Last night, just as I'd switched off all the lights to hit the sack, the phone rings. (My family have impeccable timing — it's genetic.) So out I trudge to the living room to silence the thing.
I am answered only by the sound of heavy breathing.
Luckily, I recognise that breathing, so I do not immediately panic and assume I am marked for a gruesome and grisly end.1
Instead, I adopt that crooning, cajoling tone popular the world over among those who have ever been treated to phone conversations with
the vocally challenged children. "Hello…..?"
Giggling from the other end, and then a SQUEAL TO BURST THE EARDRUMS. While I am still reeling, the story starts. I am not sure of the particulars because, well, did I mention the kid isn't so much with the talking yet? I caught "I makkit, makkit, mak…" and then it was interrupted by an angry yell and the bellow, "NAN! NAN! UGH! ARGH! NAN!"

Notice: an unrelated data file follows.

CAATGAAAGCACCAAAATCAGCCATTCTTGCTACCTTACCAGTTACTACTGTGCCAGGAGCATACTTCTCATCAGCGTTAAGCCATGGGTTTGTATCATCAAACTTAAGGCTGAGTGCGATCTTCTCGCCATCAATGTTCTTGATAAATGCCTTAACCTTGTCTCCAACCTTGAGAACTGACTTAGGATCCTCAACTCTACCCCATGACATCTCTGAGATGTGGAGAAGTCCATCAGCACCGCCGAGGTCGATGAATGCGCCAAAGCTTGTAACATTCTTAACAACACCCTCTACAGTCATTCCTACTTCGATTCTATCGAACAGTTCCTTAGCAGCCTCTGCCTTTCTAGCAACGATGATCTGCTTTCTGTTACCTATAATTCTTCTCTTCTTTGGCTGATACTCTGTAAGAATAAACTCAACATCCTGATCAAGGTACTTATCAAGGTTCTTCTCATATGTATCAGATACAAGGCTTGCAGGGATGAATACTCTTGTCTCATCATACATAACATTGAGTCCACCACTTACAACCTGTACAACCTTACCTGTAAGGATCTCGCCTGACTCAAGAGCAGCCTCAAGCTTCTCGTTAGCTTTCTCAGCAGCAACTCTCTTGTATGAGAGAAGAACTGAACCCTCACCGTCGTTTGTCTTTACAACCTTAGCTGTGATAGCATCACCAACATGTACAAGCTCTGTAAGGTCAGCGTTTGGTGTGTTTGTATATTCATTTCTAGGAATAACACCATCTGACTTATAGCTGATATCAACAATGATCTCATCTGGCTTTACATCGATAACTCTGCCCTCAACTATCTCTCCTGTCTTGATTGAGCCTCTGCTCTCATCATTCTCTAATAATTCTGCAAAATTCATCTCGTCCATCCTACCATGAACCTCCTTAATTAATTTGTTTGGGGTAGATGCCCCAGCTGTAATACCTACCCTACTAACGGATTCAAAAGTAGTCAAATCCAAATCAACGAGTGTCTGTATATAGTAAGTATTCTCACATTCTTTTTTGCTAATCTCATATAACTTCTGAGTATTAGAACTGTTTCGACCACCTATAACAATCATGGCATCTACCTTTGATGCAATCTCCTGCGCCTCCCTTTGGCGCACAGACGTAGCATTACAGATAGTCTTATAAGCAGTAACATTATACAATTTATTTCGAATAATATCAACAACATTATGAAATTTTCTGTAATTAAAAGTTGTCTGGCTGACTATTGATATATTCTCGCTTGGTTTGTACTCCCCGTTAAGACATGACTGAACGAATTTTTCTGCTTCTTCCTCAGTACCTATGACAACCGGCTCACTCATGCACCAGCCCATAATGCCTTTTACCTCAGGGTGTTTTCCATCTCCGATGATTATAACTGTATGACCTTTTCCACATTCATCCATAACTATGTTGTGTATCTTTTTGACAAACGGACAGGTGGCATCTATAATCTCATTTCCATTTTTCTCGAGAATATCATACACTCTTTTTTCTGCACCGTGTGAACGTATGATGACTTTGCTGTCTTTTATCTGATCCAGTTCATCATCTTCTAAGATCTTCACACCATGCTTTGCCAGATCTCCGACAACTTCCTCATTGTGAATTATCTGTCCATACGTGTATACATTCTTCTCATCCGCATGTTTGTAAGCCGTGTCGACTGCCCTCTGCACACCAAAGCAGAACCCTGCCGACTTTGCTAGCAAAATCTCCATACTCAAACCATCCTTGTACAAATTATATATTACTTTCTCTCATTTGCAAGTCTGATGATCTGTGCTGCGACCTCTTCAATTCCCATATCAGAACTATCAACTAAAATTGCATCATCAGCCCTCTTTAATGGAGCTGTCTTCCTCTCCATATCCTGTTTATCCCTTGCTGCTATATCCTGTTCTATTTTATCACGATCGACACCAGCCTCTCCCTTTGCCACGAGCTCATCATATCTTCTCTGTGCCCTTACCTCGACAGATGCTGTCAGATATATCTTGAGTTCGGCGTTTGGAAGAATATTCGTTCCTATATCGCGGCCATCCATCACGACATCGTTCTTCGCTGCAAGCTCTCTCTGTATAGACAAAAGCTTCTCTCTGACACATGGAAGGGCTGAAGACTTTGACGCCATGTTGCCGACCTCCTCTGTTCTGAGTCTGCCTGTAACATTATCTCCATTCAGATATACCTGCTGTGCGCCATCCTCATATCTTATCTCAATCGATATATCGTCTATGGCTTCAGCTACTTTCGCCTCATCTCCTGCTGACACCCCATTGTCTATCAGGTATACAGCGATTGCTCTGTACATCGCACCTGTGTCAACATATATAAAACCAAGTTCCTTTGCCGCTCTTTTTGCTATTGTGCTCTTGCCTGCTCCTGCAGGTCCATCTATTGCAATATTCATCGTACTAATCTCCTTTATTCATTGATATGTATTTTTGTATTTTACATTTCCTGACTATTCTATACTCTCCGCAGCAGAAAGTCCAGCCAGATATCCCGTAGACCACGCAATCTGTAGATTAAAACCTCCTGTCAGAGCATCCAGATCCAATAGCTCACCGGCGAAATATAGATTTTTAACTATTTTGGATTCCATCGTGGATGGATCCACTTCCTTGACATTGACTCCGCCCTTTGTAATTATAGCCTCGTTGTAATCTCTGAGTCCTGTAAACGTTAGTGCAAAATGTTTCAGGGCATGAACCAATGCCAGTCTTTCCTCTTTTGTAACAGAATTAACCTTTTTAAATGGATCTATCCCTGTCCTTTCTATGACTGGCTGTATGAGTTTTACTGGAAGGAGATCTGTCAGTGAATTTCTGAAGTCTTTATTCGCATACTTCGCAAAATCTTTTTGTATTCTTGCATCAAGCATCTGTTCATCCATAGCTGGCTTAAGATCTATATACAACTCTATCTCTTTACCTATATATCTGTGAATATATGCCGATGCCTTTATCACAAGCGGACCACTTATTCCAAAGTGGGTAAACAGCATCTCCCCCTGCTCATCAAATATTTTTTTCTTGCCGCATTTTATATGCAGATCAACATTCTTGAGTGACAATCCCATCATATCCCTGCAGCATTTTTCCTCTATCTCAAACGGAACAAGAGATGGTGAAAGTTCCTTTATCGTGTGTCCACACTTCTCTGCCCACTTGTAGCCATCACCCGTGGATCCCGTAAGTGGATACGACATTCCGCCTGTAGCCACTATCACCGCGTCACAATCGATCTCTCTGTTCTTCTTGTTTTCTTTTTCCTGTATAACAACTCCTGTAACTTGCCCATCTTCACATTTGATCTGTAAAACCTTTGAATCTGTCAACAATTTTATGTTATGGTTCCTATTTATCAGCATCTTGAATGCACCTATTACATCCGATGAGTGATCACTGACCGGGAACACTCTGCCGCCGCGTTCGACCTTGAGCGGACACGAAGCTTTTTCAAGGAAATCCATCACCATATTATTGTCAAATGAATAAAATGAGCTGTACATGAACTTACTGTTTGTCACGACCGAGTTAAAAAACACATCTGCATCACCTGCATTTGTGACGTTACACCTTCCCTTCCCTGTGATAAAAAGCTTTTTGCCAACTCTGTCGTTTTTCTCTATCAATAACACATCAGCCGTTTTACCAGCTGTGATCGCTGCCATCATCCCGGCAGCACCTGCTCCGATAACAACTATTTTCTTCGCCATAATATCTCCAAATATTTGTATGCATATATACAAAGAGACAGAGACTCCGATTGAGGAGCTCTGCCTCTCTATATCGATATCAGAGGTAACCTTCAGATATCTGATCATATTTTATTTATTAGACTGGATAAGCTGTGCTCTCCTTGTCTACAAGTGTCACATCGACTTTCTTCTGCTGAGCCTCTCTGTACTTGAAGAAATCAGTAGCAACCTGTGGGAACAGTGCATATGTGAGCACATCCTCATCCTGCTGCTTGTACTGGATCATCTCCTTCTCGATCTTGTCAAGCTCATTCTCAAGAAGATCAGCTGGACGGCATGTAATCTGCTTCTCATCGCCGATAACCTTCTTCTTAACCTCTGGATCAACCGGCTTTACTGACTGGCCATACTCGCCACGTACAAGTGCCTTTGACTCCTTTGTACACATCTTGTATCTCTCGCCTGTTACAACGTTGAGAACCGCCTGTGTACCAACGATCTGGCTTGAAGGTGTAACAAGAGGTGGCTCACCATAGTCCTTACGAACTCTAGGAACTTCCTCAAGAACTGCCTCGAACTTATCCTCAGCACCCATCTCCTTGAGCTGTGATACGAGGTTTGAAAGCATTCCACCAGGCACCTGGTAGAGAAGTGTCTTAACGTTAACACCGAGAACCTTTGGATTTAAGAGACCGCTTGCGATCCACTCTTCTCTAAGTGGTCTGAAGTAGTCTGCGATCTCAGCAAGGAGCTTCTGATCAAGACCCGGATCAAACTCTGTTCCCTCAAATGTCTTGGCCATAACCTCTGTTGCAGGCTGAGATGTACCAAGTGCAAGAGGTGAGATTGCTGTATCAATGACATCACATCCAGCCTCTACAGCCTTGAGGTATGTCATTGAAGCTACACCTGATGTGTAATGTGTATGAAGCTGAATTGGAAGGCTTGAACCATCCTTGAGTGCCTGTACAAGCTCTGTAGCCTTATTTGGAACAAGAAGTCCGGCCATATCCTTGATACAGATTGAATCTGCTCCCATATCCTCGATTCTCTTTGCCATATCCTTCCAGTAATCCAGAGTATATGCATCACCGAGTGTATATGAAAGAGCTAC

Ah, I think. Nanna has rescued the phone, and soon I will be treated to rational conversation. She may even be able to act as interpreter, and tell me to what the makkit story pertained. Because I have to admit, now I'm a bit curious.
Instead…Nanna promptly hangs up on me.2
- Although the breathing, if I am right, belongs to Brutus — whose namesake was rather into meting out grisly ends, now that I think of it. [↩]
- Having since spoken to my mother, I learned that in the space of 90 seconds, Brutus managed to find her iPhone and make no less than 3 phone calls. Well, more actually, but those were the three that connected. We're all three of us suffering ruptured eardrums. That boy can squeal, I tell you. Sadly, I am still unenlightened as to the makkit story. [↩]